The concept for the stand was created and implemented by the young artist Sebastien Wierinck. It features integrated coloured tubes, which represent and link Honda’s environmental technologies. Red tubes mark the area for conventionally driven models (petrol and diesel). Blue symbolises the hydrogen-powered fuel cell electric vehicles, the green coloured tubes represent the battery electric vehicles, while the combination of red and green represents hybrid technology.
All the different coloured tubes meet in the Honda Dream House area, in which Honda displays a number of its technologies for environmentally friendly ways to generate energy – demonstrating its wide approach of road to zero emissions.
Highlights on the Honda stand:
The new 2012 Honda Civic
2012 Honda Insight – CO2 emissions of only 96 g/km
Honda EV Concept
Honda Plug-in Hybrid Platform
Honda FCX Clarity – the ultimate solution to zero emissions mobility
The new Honda Civic
Distinctive looks and class-leading space
High-quality fit and finish
Powerful, clean, economical engines delivering low running costs
Innovative and useful technology for safety and entertainment
A new Honda Civic that’s more confident, clever and versatile makes its debut at the
. The ninth generation Civic hatchback offers stand-out looks combined with class-leading space for passengers and luggage – and will continue to deliver peace of mind with low running costs, through Honda’s famed and unparalleled reliability. Honda’s new small family car has been designed exclusively for Europe and has been extensively tested on the region’s roads. It goes on sale in early 2012.
The development period for the new Civic spanned over four years and nearly all the components are new to the Civic or have been improved. Particular focus was placed on the following areas:
Suspension set-up to improve the ride and handling
Interior materials to improve overall quality
New design styling and aerodynamics for a refreshed image and improved efficiency
Engines for improved performance and reduced CO2 emissions.
Overall the new Civic builds on the core strengths of its predecessor and takes them to a higher level. It is also one of the sector’s best in performance against low CO2 emissions – the diesel model produces just 110g/km with 150 PS and 350 Nm of torque.
Background and Research
The current Civic is known for its unique exterior styling and interior practicality within the C segment, Mitsuru Kariya, the ‘Large Project Leader’ (LPL) and his team were keen to further understand the needs of the European customers.
“… when evaluating the requirements of our customers, we recognised that the European customer desires are demanding and unique in many aspects. We have focussed our development on fulfilling these expectations and through this process we have taken our development standards even further to a new level.” (Mitsuru Kariya, LPL)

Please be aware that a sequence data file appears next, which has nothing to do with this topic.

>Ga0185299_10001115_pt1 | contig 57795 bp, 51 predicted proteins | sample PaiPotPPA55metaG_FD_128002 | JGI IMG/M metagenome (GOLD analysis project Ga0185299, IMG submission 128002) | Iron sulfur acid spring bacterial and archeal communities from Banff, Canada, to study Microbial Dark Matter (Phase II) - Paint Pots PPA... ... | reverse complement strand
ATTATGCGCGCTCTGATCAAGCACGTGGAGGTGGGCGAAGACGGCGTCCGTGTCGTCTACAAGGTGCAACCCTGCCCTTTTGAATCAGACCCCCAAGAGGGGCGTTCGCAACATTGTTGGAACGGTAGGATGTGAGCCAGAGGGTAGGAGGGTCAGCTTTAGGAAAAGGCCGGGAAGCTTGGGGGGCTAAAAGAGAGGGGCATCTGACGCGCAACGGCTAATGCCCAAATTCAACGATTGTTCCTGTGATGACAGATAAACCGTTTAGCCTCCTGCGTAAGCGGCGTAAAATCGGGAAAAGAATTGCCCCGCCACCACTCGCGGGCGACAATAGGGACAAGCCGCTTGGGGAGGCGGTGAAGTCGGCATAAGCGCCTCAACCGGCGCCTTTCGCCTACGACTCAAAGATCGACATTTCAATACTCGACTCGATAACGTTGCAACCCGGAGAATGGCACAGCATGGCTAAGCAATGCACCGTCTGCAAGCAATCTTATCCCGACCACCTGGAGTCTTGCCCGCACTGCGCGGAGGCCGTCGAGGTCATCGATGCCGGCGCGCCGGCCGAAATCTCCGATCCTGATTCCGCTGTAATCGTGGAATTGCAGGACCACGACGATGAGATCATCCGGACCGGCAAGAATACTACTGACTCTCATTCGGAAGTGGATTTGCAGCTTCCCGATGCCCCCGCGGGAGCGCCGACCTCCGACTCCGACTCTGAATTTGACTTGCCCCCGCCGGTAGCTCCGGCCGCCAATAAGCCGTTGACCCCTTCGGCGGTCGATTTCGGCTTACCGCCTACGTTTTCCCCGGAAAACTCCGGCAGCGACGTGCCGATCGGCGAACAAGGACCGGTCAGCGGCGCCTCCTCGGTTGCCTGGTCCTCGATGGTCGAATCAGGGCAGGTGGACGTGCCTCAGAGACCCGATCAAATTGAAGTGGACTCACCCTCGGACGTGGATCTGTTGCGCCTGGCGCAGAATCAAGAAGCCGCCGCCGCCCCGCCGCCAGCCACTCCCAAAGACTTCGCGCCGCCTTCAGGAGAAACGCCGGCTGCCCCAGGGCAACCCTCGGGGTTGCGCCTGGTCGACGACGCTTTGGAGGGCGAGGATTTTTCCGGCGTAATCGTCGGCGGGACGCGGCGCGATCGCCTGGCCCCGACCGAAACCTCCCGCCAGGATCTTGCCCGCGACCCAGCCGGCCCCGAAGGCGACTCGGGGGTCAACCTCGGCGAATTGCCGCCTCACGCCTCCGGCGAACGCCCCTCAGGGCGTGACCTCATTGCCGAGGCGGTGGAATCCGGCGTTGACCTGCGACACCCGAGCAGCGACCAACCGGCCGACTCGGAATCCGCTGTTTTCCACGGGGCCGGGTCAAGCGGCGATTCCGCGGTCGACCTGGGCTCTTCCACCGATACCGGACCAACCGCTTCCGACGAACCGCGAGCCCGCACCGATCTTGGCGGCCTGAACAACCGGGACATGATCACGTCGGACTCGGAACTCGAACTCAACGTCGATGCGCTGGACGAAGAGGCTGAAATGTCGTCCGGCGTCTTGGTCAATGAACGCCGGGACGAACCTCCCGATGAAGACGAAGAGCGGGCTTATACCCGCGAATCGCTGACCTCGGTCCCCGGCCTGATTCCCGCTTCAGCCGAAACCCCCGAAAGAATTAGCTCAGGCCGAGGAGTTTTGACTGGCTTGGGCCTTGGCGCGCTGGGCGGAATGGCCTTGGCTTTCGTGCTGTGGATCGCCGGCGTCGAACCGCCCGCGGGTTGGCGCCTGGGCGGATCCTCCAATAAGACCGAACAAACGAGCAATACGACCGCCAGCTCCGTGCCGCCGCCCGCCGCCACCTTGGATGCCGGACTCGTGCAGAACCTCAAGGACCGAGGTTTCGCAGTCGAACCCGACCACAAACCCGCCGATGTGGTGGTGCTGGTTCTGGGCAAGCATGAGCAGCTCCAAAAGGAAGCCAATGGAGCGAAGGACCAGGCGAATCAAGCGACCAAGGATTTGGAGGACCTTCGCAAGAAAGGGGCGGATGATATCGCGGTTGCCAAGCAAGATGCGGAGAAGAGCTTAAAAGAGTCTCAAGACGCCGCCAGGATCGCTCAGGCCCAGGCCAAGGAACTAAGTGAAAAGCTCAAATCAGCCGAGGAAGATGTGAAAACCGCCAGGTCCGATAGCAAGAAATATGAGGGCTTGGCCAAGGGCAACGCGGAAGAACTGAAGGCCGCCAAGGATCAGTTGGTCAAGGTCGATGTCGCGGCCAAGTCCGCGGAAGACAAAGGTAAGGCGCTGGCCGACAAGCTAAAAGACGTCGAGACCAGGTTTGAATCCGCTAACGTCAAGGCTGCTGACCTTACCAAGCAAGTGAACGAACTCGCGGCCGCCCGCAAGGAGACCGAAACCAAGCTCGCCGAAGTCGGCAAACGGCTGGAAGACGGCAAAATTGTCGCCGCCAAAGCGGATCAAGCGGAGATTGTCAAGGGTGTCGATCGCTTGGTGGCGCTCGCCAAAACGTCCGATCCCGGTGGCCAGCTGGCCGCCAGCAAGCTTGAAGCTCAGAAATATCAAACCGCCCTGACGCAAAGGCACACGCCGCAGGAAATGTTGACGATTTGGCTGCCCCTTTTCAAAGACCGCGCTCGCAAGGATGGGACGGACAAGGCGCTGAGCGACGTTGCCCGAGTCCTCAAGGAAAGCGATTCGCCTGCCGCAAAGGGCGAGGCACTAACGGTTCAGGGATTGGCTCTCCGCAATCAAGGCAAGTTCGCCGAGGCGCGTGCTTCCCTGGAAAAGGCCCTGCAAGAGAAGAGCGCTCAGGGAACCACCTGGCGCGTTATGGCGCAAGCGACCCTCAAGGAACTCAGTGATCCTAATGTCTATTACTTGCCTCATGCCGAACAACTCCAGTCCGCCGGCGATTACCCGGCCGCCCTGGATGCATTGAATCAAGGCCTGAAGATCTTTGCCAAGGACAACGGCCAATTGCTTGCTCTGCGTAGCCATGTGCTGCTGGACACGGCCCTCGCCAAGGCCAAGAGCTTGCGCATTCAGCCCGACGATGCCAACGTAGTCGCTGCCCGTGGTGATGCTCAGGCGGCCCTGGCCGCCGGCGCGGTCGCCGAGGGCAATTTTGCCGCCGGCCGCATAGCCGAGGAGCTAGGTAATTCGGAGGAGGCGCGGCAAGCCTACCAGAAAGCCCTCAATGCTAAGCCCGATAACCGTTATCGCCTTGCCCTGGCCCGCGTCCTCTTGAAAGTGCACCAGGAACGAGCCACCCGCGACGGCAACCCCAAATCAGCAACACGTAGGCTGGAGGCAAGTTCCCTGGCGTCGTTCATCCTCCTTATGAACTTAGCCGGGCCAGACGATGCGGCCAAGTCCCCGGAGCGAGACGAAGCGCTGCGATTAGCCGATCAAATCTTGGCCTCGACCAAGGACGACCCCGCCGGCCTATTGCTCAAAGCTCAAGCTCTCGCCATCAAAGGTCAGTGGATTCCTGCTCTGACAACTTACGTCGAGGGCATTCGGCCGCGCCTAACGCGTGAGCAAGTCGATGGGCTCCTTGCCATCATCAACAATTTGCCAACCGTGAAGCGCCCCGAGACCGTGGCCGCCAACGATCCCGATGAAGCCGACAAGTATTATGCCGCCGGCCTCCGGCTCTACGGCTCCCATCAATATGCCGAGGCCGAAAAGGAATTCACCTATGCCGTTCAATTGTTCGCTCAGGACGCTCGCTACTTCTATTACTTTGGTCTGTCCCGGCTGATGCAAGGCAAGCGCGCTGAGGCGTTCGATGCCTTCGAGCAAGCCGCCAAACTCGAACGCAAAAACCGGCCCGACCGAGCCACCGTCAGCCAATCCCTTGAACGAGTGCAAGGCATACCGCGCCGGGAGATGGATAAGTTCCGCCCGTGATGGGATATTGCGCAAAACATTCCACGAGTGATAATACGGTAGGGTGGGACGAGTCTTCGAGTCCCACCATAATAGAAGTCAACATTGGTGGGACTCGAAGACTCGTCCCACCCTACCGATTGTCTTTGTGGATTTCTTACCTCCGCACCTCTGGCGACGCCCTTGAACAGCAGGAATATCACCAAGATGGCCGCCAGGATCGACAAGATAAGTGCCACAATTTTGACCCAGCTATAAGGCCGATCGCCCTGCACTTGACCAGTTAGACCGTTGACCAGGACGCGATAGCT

As research commenced, the development team for the new Civic considered the key milestones achieved with the current Civic and opted to maintain and enhance the current Civic model qualities. The team wanted to create a new design without sacrificing the class-leading interior space and other practical features while also improving the visibility and widening the field of vision.
European and Japanese designers and engineers worked together closely throughout the development process. Testing was carried out first in Japan and then repeatedly in Europe to ensure suitability for the world’s most demanding C-segment customers.
Initial ideas for the new Civic explored the car having a ‘Lean Energetic’ design. ‘Lean’ was to emphasise the environmental-conscious world existing today, and ‘Energetic’ to express Honda’s vitality. This design direction translated into a ‘Clean-Dynamic’ design concept.
Initial sketches focused on elegantly flowing designs taken from the ‘blended body’ airplane (a concept model designed by engineers at the University of Cambridge) and low resistance swimwear with no obvious borderlines between surfaces with bumper and fender lines blending seamlessly into the body.
This concept was a clear break in a new direction, rather than relying on sheer strength and engine power to convey a sporty image, a ‘blended body’ with reduced resistance would demonstrate a smarter image for the new Civic. An example of this new image is the new rear combination light that works as an aerodynamic spoiler, managing air flow over the top and sides of the car.
The new Civic will be offered with three engine options: 1.4 and 1.8 petrol units and a 2.2 diesel. All the engines are combined with a 6-speed manual gearbox, ECO Assist, advanced fuelling control technology and Idle Stop (start-stop). They are also equipped with Hill Start Assist. The 1.8 engine can be paired with a specially designed 5-speed automatic transmission.
The goal in the engine and transmission development was to maintain the driving experience while improving the overall efficiency of the engine resulting in lower running costs.
Improvements to Honda’s 2.2-litre i-DTEC engine, coupled with a low-drag body design, mean the new 2012 Civic emits only 110 g/km* of CO2 – while producing a powerful 150 PS and 350 Nm of torque.
This new lower CO2 figure signals a drop of 29g/km over the outgoing model and will enable customers to benefit from free road tax for the first year (and only £20 per year from then on), as well as cheaper fuel bills. Meanwhile, company car drivers will be able to take advantage of BIK tax rates among the lowest for a small family car.